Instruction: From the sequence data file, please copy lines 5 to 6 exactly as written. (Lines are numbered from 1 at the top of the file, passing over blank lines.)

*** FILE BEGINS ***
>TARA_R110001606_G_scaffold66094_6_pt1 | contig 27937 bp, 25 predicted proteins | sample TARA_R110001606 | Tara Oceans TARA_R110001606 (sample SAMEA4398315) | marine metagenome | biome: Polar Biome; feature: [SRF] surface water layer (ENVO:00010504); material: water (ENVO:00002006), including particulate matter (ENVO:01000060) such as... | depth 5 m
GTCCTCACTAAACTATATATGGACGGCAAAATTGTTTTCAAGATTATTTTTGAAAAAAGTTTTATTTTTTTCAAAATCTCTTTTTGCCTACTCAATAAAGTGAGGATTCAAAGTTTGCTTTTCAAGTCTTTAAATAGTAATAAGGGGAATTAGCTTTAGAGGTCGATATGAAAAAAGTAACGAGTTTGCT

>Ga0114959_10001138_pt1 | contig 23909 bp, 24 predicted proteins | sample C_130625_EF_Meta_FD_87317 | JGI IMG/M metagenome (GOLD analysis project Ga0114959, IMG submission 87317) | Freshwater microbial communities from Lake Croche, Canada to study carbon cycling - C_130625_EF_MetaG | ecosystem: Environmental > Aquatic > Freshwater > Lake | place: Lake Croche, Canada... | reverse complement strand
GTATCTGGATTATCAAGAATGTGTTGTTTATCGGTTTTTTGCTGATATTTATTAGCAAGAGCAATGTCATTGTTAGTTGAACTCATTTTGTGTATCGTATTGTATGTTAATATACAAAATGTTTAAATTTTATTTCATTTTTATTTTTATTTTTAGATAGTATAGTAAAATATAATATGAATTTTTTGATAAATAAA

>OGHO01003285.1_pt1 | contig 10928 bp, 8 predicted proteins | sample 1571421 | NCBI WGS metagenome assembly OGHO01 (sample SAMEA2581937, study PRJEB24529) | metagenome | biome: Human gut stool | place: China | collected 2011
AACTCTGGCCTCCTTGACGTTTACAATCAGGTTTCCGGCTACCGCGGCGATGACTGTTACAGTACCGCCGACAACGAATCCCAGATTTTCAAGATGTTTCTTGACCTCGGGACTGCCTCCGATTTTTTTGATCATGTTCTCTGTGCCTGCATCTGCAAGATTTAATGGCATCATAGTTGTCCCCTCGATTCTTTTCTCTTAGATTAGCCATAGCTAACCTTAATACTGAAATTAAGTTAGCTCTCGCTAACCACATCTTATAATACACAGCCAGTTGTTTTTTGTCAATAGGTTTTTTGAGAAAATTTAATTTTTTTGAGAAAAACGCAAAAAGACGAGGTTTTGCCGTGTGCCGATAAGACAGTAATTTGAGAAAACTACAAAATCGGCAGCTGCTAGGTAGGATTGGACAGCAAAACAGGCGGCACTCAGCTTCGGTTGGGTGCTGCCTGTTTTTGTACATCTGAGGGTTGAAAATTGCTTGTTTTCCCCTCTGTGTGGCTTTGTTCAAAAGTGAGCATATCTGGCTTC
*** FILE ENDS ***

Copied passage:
>OGHO01003285.1_pt1 | contig 10928 bp, 8 predicted proteins | sample 1571421 | NCBI WGS metagenome assembly OGHO01 (sample SAMEA2581937, study PRJEB24529) | metagenome | biome: Human gut stool | place: China | collected 2011
AACTCTGGCCTCCTTGACGTTTACAATCAGGTTTCCGGCTACCGCGGCGATGACTGTTACAGTACCGCCGACAACGAATCCCAGATTTTCAAGATGTTTCTTGACCTCGGGACTGCCTCCGATTTTTTTGATCATGTTCTCTGTGCCTGCATCTGCAAGATTTAATGGCATCATAGTTGTCCCCTCGATTCTTTTCTCTTAGATTAGCCATAGCTAACCTTAATACTGAAATTAAGTTAGCTCTCGCTAACCACATCTTATAATACACAGCCAGTTGTTTTTTGTCAATAGGTTTTTTGAGAAAATTTAATTTTTTTGAGAAAAACGCAAAAAGACGAGGTTTTGCCGTGTGCCGATAAGACAGTAATTTGAGAAAACTACAAAATCGGCAGCTGCTAGGTAGGATTGGACAGCAAAACAGGCGGCACTCAGCTTCGGTTGGGTGCTGCCTGTTTTTGTACATCTGAGGGTTGAAAATTGCTTGTTTTCCCCTCTGTGTGGCTTTGTTCAAAAGTGAGCATATCTGGCTTC